Considering we built the Capitol and White House, why can’t we get government contracts?

Associated Press reporter Jesse Holland’s lavishly documented new book describes the role that African-Americans, often working without pay as slaves, played in building the United States Capitol. Black workers have also been involved in the construction of the White House.
However, the number of black construction workers and companies has been shrinking for a decade.
Their trade association reports, “The journey of the National Black Contractors Association is to build a unified national black contractor association that speaks as a voice of one on national concerns, where inequities and the perception of discrimination is apparent in public and private contracting for African American contractors. Publicly funded projects are mandated to promote equal opportunity for qualified, ready professional building contractors who meet local city, county, state and national standards under the jurisdiction of the state that receives funding threw federal and state taxation. The national black contractors association is positioned to provide national collative leadership to lobby government and state political leaders to uphold and make changes where necessary to improve the quality of life for all citizens of America. Private corporate America have a moral obligation to promote and support equity in hiring, training, and contracting when depending on public support or doing business with the public in anyway, shape, fashion or form, as a good corporate citizen.”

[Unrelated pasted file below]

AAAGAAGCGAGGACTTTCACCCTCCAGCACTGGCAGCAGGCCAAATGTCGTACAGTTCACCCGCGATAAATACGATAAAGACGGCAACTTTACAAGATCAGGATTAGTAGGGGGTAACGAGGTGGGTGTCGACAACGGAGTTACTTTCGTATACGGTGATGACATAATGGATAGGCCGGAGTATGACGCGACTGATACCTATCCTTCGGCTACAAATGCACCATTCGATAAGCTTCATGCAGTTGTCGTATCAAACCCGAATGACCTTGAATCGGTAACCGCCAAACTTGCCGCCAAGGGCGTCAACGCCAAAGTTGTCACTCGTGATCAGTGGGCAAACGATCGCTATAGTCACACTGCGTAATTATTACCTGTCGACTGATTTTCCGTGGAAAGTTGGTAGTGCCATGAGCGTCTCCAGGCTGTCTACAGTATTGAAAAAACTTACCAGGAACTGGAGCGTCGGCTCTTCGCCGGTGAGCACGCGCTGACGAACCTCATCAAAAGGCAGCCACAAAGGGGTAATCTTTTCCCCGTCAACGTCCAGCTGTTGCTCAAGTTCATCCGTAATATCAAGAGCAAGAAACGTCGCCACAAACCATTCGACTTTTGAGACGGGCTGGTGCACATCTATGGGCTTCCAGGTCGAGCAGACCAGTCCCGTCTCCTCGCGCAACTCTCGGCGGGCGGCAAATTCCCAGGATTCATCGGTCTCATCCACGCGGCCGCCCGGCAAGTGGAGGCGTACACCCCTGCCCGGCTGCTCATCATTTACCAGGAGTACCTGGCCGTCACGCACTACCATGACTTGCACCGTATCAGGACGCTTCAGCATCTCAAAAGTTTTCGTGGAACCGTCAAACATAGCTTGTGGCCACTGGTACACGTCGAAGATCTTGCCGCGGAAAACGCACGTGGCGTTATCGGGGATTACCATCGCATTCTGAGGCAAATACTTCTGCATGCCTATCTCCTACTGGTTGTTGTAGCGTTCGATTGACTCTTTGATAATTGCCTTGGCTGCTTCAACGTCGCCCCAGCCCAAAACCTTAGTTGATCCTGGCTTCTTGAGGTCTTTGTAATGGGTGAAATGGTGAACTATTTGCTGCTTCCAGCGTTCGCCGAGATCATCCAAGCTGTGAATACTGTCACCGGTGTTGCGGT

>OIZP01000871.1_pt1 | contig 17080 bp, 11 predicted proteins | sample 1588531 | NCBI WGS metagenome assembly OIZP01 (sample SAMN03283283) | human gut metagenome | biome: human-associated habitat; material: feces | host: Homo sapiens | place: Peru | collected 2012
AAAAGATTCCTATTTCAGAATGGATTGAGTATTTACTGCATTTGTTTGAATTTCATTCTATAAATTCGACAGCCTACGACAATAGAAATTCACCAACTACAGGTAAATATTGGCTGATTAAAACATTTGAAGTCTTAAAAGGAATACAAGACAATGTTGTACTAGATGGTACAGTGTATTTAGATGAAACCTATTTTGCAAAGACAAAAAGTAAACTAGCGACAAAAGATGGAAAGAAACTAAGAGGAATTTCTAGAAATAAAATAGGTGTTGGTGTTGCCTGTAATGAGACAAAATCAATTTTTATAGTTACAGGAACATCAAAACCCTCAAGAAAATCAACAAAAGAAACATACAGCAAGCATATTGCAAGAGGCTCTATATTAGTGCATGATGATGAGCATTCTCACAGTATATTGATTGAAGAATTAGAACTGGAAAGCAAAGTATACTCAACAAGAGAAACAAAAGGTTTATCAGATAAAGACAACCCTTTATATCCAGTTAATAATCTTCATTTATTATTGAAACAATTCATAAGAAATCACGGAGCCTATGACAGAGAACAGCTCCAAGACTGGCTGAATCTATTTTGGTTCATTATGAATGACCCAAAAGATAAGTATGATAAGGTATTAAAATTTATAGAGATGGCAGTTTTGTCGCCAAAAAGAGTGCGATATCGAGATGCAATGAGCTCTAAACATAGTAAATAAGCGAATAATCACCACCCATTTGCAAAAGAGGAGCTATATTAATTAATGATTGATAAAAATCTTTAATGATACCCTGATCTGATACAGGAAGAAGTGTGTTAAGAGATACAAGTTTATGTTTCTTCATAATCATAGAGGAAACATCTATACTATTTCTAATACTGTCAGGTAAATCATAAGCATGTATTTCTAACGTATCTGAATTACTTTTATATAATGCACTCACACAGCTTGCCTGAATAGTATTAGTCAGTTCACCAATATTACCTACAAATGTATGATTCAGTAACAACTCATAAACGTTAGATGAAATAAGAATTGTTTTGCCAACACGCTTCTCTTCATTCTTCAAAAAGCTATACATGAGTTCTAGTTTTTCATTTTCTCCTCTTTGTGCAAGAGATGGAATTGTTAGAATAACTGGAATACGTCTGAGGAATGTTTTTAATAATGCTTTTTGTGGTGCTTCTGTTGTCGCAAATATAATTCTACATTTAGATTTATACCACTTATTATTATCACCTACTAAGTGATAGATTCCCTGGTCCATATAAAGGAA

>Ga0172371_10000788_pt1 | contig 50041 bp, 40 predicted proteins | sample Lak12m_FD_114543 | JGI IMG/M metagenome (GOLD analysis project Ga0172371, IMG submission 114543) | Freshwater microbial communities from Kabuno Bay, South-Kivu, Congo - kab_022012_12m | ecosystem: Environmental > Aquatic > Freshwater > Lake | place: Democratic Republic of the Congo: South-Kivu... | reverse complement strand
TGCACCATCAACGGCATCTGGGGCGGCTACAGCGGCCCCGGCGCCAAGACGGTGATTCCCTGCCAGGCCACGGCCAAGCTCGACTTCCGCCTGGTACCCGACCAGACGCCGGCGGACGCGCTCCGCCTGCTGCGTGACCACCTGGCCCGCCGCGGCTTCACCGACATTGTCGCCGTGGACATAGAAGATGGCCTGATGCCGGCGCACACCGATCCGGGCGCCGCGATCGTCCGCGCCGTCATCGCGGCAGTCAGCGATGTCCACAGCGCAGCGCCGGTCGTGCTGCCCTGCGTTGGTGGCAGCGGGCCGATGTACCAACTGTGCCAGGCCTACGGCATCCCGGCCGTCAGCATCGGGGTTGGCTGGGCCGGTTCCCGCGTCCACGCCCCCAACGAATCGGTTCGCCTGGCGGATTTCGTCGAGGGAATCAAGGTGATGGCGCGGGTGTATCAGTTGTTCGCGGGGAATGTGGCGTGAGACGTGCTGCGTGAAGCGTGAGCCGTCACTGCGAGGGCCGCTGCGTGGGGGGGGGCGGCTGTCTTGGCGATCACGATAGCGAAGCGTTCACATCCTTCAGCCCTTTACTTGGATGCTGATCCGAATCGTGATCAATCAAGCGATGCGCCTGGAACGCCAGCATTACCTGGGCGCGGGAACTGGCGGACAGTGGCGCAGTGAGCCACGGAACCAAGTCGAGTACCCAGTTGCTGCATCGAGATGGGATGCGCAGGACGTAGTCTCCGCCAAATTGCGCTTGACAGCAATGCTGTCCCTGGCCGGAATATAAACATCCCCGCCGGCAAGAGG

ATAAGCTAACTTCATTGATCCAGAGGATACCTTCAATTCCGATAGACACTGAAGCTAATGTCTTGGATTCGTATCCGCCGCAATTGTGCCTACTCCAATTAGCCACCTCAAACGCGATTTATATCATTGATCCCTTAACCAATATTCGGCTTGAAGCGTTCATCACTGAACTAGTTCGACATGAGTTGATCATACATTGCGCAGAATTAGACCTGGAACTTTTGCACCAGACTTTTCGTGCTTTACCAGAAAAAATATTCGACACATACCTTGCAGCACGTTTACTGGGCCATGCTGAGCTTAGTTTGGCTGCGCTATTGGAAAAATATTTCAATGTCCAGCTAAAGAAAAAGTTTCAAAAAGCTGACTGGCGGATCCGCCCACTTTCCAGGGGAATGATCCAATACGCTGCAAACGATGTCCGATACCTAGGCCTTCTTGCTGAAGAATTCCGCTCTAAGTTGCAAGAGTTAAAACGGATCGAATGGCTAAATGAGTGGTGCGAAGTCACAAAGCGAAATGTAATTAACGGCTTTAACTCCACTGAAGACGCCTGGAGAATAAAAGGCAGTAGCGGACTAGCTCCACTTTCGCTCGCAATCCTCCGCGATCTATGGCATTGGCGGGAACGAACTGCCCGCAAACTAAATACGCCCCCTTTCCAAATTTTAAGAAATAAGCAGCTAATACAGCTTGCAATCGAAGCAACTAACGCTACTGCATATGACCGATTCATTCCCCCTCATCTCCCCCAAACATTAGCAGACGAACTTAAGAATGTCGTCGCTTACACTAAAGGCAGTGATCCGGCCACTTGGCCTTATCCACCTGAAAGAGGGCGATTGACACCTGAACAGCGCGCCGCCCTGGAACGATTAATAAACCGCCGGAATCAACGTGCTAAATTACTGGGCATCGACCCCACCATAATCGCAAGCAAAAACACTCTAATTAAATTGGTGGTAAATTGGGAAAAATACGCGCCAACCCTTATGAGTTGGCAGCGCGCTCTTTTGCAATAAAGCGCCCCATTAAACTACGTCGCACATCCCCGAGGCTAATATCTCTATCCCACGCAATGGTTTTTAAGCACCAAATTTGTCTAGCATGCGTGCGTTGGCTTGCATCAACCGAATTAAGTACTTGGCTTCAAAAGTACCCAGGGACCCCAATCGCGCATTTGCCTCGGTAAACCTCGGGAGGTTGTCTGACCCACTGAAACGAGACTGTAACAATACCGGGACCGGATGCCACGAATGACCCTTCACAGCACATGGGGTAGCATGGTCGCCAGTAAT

Government spending notwithstanding, there are many private property owners who need new construction or renovation, including churches and non-profit groups.
Our suggested activity on Thursday, Aug. 13 is to get a quotation from an African-American contractor. This may be the sector which has the greatest impact on the quality of life in our communities.
Researchers have shown that one of the effects of the increased numbers of African-American mayors and local government officials in the 1980s was an increase in black construction self-employment.
Back then, folks who had been working for others got the support to work for themselves. The fiercest opposition to black economic progress, however, has been from white construction companies who have waged a number of law suits and funded initiatives against supplier diversity.
But those opponents can not stop you from hiring a black contractor to fix your leaking sink, pave a driveway, extend a deck or paint your apartment building.
With new government subsidies, you can also ask them to install solar panels, seal leaking windows or upgrade heating and cooling systems.
Once again, we can stimulate jobs and growth in our community using money that in many cases we would spend anyway.
Walls Come Tumbling Down: State of Black Business, sixth edition shows how most states have declining numbers of black construction workers, a profession that has traditionally brought many families into the middle class.
Public policy changes can help, but in the meantime, be an example and make the call.


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